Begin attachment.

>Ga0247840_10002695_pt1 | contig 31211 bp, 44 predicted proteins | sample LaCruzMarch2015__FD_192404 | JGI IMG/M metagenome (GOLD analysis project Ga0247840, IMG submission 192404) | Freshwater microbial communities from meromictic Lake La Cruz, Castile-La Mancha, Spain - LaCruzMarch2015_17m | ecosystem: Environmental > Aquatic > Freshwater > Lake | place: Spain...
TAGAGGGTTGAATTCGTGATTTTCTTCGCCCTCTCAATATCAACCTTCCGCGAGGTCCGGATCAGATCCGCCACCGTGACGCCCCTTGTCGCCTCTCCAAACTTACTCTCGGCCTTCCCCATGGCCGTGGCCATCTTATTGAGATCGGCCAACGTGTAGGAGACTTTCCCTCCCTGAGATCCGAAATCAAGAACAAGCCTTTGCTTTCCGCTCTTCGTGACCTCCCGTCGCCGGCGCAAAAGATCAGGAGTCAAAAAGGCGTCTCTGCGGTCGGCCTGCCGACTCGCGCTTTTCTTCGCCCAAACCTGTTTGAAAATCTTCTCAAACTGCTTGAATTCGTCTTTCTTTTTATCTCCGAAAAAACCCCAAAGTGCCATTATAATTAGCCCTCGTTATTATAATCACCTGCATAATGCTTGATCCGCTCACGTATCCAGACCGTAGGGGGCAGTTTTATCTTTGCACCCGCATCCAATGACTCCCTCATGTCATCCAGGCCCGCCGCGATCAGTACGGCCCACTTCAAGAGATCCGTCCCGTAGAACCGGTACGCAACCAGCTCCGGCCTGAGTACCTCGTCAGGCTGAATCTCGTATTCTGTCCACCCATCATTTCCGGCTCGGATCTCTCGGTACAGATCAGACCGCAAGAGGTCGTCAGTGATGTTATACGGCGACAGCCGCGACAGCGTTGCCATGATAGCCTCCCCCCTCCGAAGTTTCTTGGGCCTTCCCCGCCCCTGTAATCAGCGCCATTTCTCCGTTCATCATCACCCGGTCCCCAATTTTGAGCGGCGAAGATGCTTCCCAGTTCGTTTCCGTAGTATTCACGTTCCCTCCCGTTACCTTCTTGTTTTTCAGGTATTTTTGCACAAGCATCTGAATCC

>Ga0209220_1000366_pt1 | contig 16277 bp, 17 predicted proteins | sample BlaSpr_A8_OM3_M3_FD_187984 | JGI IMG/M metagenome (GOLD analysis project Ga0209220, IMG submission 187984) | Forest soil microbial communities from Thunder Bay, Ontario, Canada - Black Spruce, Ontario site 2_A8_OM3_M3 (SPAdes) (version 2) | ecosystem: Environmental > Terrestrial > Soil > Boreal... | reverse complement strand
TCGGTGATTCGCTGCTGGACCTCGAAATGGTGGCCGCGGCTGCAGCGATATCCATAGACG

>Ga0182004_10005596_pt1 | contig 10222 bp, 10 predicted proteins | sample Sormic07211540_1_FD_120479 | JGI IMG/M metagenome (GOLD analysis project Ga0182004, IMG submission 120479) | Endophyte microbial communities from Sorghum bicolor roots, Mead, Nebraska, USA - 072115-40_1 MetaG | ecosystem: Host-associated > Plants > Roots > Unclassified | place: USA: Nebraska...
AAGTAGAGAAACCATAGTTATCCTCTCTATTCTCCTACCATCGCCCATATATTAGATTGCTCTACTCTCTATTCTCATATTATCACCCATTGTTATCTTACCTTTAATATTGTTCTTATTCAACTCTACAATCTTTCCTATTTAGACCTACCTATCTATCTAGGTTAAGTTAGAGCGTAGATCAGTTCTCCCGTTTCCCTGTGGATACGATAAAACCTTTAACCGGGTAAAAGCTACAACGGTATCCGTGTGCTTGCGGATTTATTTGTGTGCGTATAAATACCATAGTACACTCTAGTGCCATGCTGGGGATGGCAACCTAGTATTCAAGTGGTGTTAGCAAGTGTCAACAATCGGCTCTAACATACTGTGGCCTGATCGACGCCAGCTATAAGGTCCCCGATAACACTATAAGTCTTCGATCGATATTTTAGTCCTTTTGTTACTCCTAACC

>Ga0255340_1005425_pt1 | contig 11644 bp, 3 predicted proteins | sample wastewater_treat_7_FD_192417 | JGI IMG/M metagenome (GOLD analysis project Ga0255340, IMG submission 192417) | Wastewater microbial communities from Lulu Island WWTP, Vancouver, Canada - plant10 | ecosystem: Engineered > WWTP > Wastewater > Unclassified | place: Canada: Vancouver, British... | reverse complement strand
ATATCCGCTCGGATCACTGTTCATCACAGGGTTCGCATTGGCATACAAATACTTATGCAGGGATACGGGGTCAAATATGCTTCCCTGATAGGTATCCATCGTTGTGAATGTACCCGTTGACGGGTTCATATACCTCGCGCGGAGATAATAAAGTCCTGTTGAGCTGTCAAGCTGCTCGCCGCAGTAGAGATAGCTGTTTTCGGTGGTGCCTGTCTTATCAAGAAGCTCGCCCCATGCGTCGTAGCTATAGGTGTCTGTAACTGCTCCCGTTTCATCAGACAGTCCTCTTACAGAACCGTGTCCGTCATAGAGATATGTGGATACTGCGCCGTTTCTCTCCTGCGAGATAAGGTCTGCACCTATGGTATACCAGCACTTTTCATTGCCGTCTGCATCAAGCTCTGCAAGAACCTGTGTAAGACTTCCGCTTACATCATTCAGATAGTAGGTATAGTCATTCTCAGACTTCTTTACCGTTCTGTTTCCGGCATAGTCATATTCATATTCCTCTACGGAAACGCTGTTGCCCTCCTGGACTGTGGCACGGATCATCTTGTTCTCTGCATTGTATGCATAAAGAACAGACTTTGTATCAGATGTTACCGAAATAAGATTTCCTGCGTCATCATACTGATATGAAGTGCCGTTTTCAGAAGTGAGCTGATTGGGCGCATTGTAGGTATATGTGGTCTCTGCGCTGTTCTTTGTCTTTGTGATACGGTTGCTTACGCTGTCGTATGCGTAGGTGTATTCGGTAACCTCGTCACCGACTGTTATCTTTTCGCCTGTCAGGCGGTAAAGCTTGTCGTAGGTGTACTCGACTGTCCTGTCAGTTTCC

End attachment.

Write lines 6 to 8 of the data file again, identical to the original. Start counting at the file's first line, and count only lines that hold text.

AAGTAGAGAAACCATAGTTATCCTCTCTATTCTCCTACCATCGCCCATATATTAGATTGCTCTACTCTCTATTCTCATATTATCACCCATTGTTATCTTACCTTTAATATTGTTCTTATTCAACTCTACAATCTTTCCTATTTAGACCTACCTATCTATCTAGGTTAAGTTAGAGCGTAGATCAGTTCTCCCGTTTCCCTGTGGATACGATAAAACCTTTAACCGGGTAAAAGCTACAACGGTATCCGTGTGCTTGCGGATTTATTTGTGTGCGTATAAATACCATAGTACACTCTAGTGCCATGCTGGGGATGGCAACCTAGTATTCAAGTGGTGTTAGCAAGTGTCAACAATCGGCTCTAACATACTGTGGCCTGATCGACGCCAGCTATAAGGTCCCCGATAACACTATAAGTCTTCGATCGATATTTTAGTCCTTTTGTTACTCCTAACC

>Ga0255340_1005425_pt1 | contig 11644 bp, 3 predicted proteins | sample wastewater_treat_7_FD_192417 | JGI IMG/M metagenome (GOLD analysis project Ga0255340, IMG submission 192417) | Wastewater microbial communities from Lulu Island WWTP, Vancouver, Canada - plant10 | ecosystem: Engineered > WWTP > Wastewater > Unclassified | place: Canada: Vancouver, British... | reverse complement strand
ATATCCGCTCGGATCACTGTTCATCACAGGGTTCGCATTGGCATACAAATACTTATGCAGGGATACGGGGTCAAATATGCTTCCCTGATAGGTATCCATCGTTGTGAATGTACCCGTTGACGGGTTCATATACCTCGCGCGGAGATAATAAAGTCCTGTTGAGCTGTCAAGCTGCTCGCCGCAGTAGAGATAGCTGTTTTCGGTGGTGCCTGTCTTATCAAGAAGCTCGCCCCATGCGTCGTAGCTATAGGTGTCTGTAACTGCTCCCGTTTCATCAGACAGTCCTCTTACAGAACCGTGTCCGTCATAGAGATATGTGGATACTGCGCCGTTTCTCTCCTGCGAGATAAGGTCTGCACCTATGGTATACCAGCACTTTTCATTGCCGTCTGCATCAAGCTCTGCAAGAACCTGTGTAAGACTTCCGCTTACATCATTCAGATAGTAGGTATAGTCATTCTCAGACTTCTTTACCGTTCTGTTTCCGGCATAGTCATATTCATATTCCTCTACGGAAACGCTGTTGCCCTCCTGGACTGTGGCACGGATCATCTTGTTCTCTGCATTGTATGCATAAAGAACAGACTTTGTATCAGATGTTACCGAAATAAGATTTCCTGCGTCATCATACTGATATGAAGTGCCGTTTTCAGAAGTGAGCTGATTGGGCGCATTGTAGGTATATGTGGTCTCTGCGCTGTTCTTTGTCTTTGTGATACGGTTGCTTACGCTGTCGTATGCGTAGGTGTATTCGGTAACCTCGTCACCGACTGTTATCTTTTCGCCTGTCAGGCGGTAAAGCTTGTCGTAGGTGTACTCGACTGTCCTGTCAGTTTCC